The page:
18 dead, others trapped, after gunmen attack Burkina Faso restaurant popular with foreigners

Government troops have surrounded the restaurant where suspected jihadists are believed to be holed up

PUBLISHED : Monday, 14 August, 2017, 1:41pm
UPDATED : Tuesday, 15 August, 2017, 1:23am

Suspected jihadists killed at least 18 people and wounded eight during a raid on a restaurant in Burkina Faso’s capital, the communications minister said, as security forces sought to free people still trapped inside on Monday.

“This is a terrorist attack,” Communications Minister Remi Dandjinou told a news conference on Monday.

A witness saw customers running out of the Aziz Istanbul Turkish restaurant in central Ouagadougou as police and paramilitary gendarmerie surrounded it amid gunfire. The restaurant is popular with foreigners, and the victims included people of several different nationalities, said Communications Minister Remi Dandjinou.

Among the dead was at least one French national, he said. Medical sources said a Turkish national also died.

“This is a terrorist attack,” Dandjinou told a news conference. He said the toll was provisional because the security operation was still underway.

Burkina Faso security forces had killed three of the suspected jihadists but there were still people trapped inside the building, he said later on state television.

“They are confined to one part of the building they attacked. Security and elite forces are conducting an operation,” Dandjinou said.

A woman said she was in the restaurant celebrating her brother’s birthday when the shooting started.

“I just ran but my brother was left inside,” the woman said as she fled the building.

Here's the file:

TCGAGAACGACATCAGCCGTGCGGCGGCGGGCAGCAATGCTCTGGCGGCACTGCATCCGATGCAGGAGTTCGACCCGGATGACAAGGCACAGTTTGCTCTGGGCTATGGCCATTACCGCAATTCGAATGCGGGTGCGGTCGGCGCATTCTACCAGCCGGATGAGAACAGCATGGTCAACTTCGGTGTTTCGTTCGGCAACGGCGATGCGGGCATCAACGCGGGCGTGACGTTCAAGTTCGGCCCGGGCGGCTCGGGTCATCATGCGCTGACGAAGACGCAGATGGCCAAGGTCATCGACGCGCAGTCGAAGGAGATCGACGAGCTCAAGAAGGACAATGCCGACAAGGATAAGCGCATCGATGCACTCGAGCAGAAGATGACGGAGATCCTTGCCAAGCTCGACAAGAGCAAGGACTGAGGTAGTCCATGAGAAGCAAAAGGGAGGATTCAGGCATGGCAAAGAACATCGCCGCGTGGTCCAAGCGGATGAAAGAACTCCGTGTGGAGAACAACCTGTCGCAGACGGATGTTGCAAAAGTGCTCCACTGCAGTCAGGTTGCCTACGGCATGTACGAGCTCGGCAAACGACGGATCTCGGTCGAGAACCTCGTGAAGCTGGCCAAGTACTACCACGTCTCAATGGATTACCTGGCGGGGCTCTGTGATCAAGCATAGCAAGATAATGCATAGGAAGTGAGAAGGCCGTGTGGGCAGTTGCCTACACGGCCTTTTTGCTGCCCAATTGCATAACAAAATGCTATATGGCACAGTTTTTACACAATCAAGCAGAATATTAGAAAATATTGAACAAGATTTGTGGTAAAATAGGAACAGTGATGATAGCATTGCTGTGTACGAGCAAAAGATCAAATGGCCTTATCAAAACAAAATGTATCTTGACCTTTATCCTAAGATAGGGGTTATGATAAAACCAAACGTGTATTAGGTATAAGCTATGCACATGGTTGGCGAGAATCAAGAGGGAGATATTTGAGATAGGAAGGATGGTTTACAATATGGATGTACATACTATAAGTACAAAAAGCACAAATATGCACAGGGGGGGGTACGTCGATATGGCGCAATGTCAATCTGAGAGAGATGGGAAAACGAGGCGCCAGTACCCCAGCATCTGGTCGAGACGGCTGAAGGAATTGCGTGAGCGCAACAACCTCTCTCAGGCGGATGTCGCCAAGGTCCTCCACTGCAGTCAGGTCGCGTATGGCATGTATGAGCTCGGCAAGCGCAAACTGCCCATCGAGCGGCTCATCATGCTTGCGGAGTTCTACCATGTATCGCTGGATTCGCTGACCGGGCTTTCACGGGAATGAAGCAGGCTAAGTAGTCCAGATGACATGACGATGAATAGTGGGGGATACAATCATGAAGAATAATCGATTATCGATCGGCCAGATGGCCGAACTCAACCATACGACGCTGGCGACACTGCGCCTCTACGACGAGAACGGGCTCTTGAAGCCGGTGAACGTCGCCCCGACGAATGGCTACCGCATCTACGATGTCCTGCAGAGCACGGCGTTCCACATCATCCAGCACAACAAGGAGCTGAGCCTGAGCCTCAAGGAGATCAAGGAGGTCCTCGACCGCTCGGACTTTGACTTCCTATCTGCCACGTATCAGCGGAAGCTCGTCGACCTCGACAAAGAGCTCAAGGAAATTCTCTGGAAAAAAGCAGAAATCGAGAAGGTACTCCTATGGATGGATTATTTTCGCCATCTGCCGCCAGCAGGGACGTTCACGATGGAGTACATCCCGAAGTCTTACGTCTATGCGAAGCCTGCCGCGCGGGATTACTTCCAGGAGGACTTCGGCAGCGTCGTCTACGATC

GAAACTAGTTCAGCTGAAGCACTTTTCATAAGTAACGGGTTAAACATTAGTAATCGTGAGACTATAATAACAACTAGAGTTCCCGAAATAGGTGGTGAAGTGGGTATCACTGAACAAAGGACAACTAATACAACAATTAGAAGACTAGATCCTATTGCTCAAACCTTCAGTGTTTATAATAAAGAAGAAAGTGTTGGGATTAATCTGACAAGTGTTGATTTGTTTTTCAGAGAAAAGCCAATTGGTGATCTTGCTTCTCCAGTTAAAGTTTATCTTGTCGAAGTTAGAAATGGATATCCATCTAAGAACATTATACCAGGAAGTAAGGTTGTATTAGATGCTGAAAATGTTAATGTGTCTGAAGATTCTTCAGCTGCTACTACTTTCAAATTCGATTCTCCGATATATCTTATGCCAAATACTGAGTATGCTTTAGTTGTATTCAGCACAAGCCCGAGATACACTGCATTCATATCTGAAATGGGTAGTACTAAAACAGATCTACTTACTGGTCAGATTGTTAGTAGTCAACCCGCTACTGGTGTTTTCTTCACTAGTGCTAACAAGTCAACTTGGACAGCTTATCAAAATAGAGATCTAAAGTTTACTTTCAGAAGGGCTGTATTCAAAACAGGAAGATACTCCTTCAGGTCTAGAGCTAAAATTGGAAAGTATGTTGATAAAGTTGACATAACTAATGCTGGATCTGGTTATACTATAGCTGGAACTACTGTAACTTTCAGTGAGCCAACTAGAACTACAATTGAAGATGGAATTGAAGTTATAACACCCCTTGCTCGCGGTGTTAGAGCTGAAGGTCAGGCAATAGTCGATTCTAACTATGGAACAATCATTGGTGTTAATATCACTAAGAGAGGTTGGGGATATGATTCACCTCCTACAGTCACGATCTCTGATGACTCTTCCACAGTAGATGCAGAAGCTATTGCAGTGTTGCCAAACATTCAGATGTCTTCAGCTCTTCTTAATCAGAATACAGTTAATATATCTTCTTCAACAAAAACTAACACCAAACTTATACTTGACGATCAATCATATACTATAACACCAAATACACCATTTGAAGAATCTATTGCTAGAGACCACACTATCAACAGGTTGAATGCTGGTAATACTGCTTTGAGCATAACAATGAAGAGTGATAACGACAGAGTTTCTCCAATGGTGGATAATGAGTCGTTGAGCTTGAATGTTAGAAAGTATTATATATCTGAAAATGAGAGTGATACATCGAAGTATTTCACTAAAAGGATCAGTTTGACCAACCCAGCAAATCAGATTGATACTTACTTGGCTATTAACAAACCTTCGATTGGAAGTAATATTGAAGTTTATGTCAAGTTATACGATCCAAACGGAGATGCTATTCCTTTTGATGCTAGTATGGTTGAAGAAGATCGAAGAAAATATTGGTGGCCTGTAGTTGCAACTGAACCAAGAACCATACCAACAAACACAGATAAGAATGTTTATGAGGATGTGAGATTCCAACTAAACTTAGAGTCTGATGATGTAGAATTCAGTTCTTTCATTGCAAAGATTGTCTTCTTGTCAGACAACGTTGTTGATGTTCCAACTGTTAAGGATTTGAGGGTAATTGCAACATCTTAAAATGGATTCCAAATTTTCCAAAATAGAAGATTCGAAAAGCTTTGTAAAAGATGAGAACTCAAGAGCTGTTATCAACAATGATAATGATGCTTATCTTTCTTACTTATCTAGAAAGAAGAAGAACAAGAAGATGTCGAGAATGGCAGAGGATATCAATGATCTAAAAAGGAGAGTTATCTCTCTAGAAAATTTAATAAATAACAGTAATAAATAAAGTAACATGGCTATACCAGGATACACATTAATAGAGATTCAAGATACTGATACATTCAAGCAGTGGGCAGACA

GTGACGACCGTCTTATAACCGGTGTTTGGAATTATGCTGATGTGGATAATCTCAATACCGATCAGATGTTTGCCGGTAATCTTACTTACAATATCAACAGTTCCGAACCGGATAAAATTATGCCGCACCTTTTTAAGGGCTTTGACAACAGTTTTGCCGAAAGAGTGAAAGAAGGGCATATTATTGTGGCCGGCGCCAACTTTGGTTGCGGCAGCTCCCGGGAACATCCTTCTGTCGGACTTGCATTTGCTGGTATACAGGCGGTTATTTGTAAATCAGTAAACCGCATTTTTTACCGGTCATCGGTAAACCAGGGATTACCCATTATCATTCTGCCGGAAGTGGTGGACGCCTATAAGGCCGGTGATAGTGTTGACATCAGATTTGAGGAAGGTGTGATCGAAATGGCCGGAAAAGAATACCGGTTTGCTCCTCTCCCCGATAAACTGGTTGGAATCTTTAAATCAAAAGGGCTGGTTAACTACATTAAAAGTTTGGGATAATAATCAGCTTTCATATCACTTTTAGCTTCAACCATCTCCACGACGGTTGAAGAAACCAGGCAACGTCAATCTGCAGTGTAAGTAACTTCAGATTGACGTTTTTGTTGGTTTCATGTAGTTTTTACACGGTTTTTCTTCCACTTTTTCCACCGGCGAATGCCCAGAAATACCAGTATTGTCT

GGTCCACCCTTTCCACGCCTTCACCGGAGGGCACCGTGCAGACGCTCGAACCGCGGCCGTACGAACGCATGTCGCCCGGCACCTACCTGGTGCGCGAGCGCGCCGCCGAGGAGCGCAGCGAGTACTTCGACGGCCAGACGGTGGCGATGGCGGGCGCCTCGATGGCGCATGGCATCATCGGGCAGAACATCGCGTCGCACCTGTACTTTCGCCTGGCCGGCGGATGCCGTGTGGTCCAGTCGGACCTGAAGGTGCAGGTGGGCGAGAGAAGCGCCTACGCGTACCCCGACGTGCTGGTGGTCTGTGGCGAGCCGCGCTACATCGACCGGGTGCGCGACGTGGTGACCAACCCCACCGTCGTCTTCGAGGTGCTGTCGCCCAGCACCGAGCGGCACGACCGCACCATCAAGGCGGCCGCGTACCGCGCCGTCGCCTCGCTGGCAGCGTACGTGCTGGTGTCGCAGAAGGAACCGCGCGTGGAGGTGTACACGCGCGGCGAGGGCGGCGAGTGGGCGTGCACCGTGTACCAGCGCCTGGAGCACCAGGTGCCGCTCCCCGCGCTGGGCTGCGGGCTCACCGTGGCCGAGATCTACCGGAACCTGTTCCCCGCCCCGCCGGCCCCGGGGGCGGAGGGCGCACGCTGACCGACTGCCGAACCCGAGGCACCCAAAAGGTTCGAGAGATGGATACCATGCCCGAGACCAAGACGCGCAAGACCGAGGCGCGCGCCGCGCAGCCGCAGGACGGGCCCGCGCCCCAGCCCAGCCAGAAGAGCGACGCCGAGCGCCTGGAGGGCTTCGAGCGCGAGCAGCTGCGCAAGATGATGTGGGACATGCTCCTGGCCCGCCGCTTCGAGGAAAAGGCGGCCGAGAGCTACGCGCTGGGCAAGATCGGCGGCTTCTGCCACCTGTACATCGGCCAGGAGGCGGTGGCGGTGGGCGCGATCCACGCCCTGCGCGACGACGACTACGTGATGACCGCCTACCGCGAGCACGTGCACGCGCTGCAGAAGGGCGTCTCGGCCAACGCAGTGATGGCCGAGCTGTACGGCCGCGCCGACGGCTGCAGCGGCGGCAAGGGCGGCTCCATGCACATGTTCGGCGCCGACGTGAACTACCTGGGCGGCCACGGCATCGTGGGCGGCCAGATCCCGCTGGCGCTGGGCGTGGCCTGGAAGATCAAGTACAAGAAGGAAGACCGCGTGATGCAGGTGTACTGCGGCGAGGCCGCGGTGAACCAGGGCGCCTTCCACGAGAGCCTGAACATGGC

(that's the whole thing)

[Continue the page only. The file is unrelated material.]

Police Captain Guy Ye said three or four assailants had arrived at the Aziz Istanbul on motorcycles, and then began shooting randomly at the crowds dining Sunday evening.

Security forces arrived at the scene in armoured vehicles which opened fire on the militants.

A paramedic said one of the victims was a Turkish national.

“We evacuated 11 people but one of them, a Turk, died on arriving at hospital,” the paramedic said, declining to be named.

Police evacuated civilians from the area before launching the counter-assault, with the heavy exchange of fire becoming more sporadic as the operation went on into the early hours of Monday morning.

One soldier said there were hostages on the first and second floor of the two-storey building housing the Turkish restaurant. The mayor of Ouagadougou and government ministers were at the scene, he added.

Video footage posted on Twitter shows people fleeing, as shouting and gunshots are heard. Armed officers in uniform are then seen walking towards the attack site.

The local French embassy in Burkina Faso is in contact with local authorities regarding the attack on a restaurant and French citizens are advised to avoid the area, the French foreign ministry said in a statement.

“Our embassy is being kept informed of the situation due to permanent contact with local authorities,” the foreign ministry said in the statement.

Burkina Faso, like other countries in West Africa, has been targeted sporadically by jihadist groups operating across Africa’s Sahel. Most attacks have been along its remote northern border region with Mali, which has seen attacks by Islamist militants for more than a decade.

Thirty people were killed when gunmen attacked a restaurant and hotel in Ouagadougou in January 2016 in an incident claimed by al Qaeda in the Islamic Maghreb (AQIM).

AQIM and related jihadi groups were largely confined to the Sahara desert until they hijacked a Tuareg rebellion in Mali in 2012 and swept south. French forces intervened to prevent them taking Mali’s capital, Bamako, the following year, but they have since gradually expanded their reach, launching high-profile attacks on Burkina Faso and Ivory Coast.

A new al Qaeda-linked alliance of Malian jihadist groups claimed an attack in June that killed at least five people at a luxury Mali resort popular with Western expatriates just outside Bamako.

African nations launched a new multinational military force to tackle Islamist militants in the Sahel last month, but it won’t be operational until later this year and faces a budget shortfall.

Additional reporting by Agence France-Presse and Associated Press